A nod to historical Minerva stopwatches, the Montblanc TimeWalker Chronograph 100 has a Minerva developed calibre, the MB M66.25, which can measure up to 1/100th of a second. This is actually a tuned down, and much more affordable, version of the movement developed for the TimeWriter II Chronographe Bi-Fréquence 1000, which went up to 1/1000th of a second.
With the 1/100th of a second indicated by the red central hand, the TimeWalker Chronograph 100 uses the classic solution for high frequency wristwatch chronographs, separate barrels, going trains and balance wheels for the time and chronograph.
With its balance wheel running at 360,000 bph (which translates into 6000 beats per minute and 100 per second), the chronograph function has a power reserve of 45 minutes. The timekeeping part of the movement, which runs at a leisurely 18,000 bph, has a 100 hour power reserve. Both are wound via the crown, clockwise for the time barrel and the other way for the chronograph barrel.
The large, 45.6 mm case sets a new aesthetic direction for Montblanc. There are strong hints of the Jaeger-LeCoultre Extreme Lab chronograph in this design, unsurprisingly. Carbon fibre forms the case middle, while the lugs and back are titanium. The bezel is also titanium, but coated with DLC.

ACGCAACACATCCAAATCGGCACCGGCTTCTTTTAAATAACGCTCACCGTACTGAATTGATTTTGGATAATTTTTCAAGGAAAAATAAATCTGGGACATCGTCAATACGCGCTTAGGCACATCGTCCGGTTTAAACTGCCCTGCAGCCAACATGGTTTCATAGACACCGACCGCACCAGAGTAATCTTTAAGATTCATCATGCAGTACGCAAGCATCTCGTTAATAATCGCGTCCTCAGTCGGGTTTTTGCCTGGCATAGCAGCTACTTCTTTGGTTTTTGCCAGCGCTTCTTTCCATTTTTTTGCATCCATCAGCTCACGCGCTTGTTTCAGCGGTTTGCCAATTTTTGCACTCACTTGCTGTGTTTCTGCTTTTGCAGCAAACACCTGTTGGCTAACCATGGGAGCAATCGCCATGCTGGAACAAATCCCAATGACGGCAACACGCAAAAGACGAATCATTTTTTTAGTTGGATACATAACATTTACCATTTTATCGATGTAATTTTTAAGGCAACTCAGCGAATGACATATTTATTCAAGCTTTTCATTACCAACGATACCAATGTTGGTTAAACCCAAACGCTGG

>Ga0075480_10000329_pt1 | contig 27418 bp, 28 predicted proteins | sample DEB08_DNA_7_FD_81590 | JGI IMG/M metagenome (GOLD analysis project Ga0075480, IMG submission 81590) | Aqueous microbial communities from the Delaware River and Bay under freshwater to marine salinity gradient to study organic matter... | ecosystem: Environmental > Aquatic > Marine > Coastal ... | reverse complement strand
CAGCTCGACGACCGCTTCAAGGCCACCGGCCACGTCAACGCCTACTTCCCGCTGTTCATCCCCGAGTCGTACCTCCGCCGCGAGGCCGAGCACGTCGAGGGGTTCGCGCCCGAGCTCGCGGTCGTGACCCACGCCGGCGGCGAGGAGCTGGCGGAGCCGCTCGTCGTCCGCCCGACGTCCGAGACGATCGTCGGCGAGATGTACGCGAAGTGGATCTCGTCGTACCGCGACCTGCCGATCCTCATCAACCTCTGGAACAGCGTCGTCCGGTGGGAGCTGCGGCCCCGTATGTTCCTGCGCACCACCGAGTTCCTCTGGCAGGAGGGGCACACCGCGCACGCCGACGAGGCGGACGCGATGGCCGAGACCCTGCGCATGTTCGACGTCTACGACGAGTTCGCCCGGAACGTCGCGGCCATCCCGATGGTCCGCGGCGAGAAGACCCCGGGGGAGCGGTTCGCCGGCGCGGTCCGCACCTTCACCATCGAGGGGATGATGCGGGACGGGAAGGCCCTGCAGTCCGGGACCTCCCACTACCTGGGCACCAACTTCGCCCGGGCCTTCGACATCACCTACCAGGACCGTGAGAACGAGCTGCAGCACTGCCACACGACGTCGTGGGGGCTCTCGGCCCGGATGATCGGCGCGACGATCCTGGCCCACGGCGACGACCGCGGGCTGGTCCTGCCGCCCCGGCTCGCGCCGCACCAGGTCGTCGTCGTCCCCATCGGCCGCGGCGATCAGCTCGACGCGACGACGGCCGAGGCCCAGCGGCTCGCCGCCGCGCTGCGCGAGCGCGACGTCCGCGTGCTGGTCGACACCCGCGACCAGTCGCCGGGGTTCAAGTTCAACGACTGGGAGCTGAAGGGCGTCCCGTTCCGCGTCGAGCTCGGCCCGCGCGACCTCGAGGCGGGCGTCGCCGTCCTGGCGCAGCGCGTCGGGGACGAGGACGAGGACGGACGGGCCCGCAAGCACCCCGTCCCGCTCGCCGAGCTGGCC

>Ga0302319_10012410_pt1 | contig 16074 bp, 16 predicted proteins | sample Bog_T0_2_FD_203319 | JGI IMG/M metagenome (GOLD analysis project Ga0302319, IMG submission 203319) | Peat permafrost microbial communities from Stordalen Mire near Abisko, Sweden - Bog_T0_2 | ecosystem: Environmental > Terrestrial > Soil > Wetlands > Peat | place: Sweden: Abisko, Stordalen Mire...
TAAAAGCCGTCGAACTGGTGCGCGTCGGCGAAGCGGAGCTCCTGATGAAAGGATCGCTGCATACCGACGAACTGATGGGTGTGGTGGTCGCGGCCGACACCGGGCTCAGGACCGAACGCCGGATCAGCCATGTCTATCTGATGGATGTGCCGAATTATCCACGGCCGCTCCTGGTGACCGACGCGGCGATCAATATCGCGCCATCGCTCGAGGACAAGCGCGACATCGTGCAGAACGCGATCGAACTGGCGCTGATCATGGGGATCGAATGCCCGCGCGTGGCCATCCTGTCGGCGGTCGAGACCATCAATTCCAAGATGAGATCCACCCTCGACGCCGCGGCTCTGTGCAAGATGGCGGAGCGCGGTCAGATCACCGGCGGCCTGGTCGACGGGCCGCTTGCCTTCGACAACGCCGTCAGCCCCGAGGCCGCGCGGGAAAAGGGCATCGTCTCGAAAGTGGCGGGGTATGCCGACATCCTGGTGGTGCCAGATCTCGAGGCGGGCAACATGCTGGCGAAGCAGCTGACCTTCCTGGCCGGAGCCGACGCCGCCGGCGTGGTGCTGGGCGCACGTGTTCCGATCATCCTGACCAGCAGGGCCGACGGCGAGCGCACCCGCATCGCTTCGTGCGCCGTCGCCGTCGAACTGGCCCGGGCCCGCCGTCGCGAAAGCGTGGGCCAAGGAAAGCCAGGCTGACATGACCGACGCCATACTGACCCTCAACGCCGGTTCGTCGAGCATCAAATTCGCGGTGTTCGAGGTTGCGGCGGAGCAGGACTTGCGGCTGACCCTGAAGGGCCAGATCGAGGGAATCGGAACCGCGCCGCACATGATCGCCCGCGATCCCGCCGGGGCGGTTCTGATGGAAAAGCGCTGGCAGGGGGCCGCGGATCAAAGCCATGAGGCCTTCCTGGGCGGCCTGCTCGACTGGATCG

A single button for the start, stop and reset of the chronograph lies at 12 o’clock, inspired by pocket stopwatches. Made of clear sapphire, the dial reveals the base plate of the movement. At nine o’clock is the running seconds, while the elapsed seconds and minutes are co-axial at six. The elapsed seconds run to 60, while the minutes, 15.
The movement is visible through the display back and is somewhat incongruous with the modern style of the case and dial. Because the movement is based on a classic Minerva chronograph calibre, it has several elements of early twentieth century watchmaking, most obvious in the large, screwed balance, swan neck regulator and Breguet overcoil.
Limited to 100 pieces, the TimeWalker Chronograph 100 will retail for €50,000, or about US$67,700, about a fifth of the Bi-Fréquence 1000 which retails for over US$300,000.Back to top.